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Obasanjo Wades Into Transcorp-Nitel Crisis
[April 25, 2007]

Obasanjo Wades Into Transcorp-Nitel Crisis


(This Day (Nigeria) Via Thomson Dialog NewsEdge) Concerned over the worsening situation in the Nigerian Telecommunications Limited (NITEL) and it's mobile subsidiary, Mobile Telecommunications Limited (MTel), President Olusegun Obasanjo yesterday in Abuja presided over a meeting between Transnational Corporation of Nigeria Plc (Transcorp) and the Bureau of Public Enterprises (BPE).



Also, the concession of the Nnamdi Azikiwe International Airport in Abuja by the BPE to Abuja Gateway Consortium (AGC), under a 25-year lease agreement, has hit the rocks over disagreements among consortium members.

THISDAY gathered that the President summoned the meeting out of concern that ever since NITEL was handed over to Transcorp in November last year, the fortunes of the telecom firm and its mobile subsidiary have taken a turn for the worse.


Some of the issues that were tabled include the consideration of a number of options on how best to save NITEL from outright liquidation.

According to information, these include a request by Transcorp to sell 27 per cent of its stake in NITEL to a third party with the hope that BPE will sell the 24 per cent not taken up by Transcorp to the same investor, thus transferring controlling stake of 51 per cent in NITEL to the new investor.

Another option that may have been considered could entail Transcorp entering into a strategic partnership with a telecom firm that will inject funds into NITEL and MTel, following which the loan will be converted into equity at a future date.

This arrangement takes into consideration the 60-month holding period imposed on Transcorp that bars it from transferring its shares to a third party without BPE's consent.

The third option would require the demerger of MTel from NITEL, and the subsequent sale of MTel's shares to either a strategic core investor or to the investing public through an initial public offer (IPO).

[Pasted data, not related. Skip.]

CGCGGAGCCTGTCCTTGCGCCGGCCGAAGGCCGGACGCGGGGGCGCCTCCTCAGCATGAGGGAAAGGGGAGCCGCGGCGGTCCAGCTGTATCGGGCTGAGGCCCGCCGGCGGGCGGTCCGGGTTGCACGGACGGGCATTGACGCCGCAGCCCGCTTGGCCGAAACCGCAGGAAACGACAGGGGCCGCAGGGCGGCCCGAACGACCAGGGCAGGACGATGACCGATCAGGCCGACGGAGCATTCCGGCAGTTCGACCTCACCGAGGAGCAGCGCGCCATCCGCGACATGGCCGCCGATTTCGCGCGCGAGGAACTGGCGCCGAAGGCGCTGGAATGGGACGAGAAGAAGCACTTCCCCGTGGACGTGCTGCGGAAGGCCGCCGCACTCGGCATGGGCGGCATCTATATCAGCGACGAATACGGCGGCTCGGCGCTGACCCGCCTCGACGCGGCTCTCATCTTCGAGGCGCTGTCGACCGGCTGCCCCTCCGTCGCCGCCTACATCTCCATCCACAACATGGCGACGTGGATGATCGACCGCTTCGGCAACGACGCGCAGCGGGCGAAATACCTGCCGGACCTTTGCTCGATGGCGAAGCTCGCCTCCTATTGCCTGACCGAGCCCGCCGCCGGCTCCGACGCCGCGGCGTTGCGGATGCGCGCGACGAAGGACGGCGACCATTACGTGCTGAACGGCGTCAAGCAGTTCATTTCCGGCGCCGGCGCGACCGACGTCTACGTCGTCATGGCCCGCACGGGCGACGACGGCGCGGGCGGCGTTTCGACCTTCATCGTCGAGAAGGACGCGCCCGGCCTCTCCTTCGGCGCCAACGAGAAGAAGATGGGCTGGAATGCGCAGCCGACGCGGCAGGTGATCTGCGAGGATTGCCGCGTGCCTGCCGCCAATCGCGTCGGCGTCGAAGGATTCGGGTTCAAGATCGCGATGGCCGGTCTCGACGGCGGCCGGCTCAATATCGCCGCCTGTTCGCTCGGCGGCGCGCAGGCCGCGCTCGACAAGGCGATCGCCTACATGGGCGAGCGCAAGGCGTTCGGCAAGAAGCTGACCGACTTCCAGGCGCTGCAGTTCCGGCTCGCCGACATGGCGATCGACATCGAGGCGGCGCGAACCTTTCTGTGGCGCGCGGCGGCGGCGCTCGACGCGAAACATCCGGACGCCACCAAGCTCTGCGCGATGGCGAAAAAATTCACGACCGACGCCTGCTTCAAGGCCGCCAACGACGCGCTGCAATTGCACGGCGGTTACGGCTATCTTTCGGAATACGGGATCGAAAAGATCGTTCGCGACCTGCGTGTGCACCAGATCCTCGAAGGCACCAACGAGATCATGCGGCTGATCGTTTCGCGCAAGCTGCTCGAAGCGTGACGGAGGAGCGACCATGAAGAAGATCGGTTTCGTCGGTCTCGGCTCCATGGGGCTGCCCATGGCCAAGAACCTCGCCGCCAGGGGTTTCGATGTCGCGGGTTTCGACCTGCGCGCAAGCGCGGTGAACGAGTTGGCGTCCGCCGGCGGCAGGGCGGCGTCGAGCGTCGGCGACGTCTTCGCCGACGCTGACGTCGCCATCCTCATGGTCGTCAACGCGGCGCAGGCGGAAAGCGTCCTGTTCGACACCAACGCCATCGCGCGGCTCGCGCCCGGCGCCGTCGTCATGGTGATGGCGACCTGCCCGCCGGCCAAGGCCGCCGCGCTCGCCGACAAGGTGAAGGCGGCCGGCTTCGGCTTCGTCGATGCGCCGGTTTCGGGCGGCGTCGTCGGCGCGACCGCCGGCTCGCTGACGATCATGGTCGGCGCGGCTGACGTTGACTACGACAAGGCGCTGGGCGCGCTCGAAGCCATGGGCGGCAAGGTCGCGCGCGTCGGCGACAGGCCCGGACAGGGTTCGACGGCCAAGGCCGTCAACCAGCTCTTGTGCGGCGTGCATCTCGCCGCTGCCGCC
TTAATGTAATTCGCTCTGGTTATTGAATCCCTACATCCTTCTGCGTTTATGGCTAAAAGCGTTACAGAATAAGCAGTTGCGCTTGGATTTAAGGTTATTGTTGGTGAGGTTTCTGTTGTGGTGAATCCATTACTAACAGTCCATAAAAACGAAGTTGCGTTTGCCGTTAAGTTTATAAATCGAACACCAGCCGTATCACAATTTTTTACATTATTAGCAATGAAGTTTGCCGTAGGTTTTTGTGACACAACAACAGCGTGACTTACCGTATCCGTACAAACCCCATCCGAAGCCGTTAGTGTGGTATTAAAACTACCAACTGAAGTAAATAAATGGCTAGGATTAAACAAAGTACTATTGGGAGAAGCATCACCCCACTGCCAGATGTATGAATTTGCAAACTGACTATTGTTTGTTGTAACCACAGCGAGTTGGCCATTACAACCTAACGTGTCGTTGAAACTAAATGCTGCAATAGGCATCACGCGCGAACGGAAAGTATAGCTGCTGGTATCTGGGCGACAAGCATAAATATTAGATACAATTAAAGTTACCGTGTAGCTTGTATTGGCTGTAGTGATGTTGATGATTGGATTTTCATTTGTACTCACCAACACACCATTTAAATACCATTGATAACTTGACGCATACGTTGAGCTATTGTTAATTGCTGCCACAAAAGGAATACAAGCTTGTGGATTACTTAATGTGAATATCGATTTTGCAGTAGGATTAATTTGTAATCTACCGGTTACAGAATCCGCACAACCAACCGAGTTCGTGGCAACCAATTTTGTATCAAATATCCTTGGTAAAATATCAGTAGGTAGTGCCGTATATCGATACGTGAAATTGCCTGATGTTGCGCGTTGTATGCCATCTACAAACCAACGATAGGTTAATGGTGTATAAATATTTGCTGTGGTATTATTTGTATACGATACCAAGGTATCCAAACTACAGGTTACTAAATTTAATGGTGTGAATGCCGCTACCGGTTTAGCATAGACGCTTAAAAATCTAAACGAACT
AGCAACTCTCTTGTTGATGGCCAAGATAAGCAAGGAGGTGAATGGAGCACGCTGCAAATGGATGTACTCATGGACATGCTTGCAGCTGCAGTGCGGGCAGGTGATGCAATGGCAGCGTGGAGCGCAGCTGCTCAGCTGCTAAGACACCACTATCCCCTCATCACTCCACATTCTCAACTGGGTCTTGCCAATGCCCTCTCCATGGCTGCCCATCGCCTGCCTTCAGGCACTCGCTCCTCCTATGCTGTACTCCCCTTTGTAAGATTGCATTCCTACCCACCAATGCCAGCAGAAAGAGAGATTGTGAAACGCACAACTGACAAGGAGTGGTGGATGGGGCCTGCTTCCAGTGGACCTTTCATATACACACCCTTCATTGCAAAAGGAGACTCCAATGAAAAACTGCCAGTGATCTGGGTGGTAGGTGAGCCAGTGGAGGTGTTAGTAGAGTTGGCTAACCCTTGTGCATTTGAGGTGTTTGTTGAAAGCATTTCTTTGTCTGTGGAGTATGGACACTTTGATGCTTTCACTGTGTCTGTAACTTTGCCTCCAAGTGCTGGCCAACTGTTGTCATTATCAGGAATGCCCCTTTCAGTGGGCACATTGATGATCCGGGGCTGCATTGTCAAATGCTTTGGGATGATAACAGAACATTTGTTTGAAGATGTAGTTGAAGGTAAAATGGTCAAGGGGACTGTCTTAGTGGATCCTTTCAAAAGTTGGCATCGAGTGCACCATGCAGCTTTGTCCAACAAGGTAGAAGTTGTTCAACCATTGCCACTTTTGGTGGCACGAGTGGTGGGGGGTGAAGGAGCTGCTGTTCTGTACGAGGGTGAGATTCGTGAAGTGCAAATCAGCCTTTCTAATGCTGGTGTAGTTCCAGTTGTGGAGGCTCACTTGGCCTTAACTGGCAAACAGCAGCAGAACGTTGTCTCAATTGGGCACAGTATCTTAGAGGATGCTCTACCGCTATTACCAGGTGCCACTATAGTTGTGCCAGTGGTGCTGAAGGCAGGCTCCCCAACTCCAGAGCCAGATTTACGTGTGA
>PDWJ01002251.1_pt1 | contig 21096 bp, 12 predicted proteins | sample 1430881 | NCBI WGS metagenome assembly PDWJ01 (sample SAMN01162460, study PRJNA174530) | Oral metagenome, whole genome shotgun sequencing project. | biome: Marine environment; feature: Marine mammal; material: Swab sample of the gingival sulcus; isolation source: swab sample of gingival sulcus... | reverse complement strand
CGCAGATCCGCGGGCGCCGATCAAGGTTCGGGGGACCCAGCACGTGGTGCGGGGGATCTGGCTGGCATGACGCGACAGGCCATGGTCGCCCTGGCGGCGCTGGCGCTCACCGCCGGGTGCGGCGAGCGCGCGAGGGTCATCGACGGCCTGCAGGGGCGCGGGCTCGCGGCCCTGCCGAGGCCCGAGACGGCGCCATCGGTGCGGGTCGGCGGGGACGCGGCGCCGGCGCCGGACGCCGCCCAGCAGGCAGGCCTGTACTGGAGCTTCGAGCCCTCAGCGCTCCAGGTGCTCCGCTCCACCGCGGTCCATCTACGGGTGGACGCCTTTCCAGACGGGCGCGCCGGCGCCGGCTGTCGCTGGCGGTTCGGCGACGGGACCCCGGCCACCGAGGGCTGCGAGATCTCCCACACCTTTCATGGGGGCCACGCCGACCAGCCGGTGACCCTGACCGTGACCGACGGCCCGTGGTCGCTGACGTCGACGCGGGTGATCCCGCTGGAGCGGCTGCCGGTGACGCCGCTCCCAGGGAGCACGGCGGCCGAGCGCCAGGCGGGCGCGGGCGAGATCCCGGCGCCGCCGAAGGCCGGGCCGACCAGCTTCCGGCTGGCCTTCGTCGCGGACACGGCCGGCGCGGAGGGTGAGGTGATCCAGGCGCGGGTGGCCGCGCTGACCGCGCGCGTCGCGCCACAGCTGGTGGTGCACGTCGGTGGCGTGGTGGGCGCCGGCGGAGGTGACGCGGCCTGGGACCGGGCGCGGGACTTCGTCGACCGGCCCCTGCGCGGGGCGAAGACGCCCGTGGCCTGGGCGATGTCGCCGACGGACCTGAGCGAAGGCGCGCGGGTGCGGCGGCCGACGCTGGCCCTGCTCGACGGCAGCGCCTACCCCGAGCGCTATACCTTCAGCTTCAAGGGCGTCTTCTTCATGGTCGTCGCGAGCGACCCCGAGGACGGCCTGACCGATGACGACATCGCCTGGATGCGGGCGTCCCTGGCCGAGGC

The president is said to have waded into the problems stifling NITEL in view of the fact that the Privatisation and Commercialisation Act, 1999 empowers the BPE to monitor and have an oversight role in enterprises for at least 12 months after their privatisation.

Along with its oversight responsibilities, the BPE on behalf of the Ministry of Finance Incorporated (MOFI) still has the power of attorney on 49 per cent of the equity stake held in NITEL.

However, it is uncertain if the BPE at yesterday's meeting was favourably disposed to the sale of part of Trasncorp's shares to a third party. According to a source, BPE this week formally wrote to Transcorp drawing its attention to a clause in the Share Purchase Agreement which imposes a 60-month holding period on the transfer of shares to a third party.

BPE was said to have taken this course of action when it got wind of the fact that Transcorp has been holding discussions with a number of interested parties to take up a stake in NITEL.

Some of the parties that have approached Transcorp are South Africa 's Vodacom, Tata Teleservices owned by the Tata Group of India and Alheri Engineering, which is fronted by Aliko Dangote and was recently awarded a 3G licence by the Nigerian Communications Commission (NCC).

NITEL and MTel have been plagued by several problems since their take over by Transcorp last November. The withdrawal of British Telecom's consulting arm, BT Telconsult, from the technical service agreement it had with Transcorp due to the unavailability of working capital and corporate governance issues have not helped matters either.

In addition, disagreements between boards members over the network expansion programme for MTEL; the possibility of withdrawal of Internet Protocol (IP) services to NITEL's SAT-3 undersea optical cable network by US service providers over non-payment of outstanding fees; Transcorp's inability to raise money from the capital market due to poor subscription during its IPO; and Transcorp's mounting indebtedness to the banking syndicate that lent it $500 million for the acquisition of NITEL, have made the situation quite critical.

These along with a plethora of debts owed by NITEL and MTel to suppliers, banks, other telecom operators and poor network quality have cost both firms considerable market share.

Currently, NITEL is said to have some 120,000 fixed lines subscribers, while MTel is down to less than 200,000 subscribers most of whom are inactive.

Meanwhile, the concession of the Nnamdi Azikiwe International Airport in Abuja by the Bureau of Public Enterprises (BPE) to Abuja Gateway Consortium (AGC) under a 25-year lease agreement has hit the rocks over disagreements among consortium members.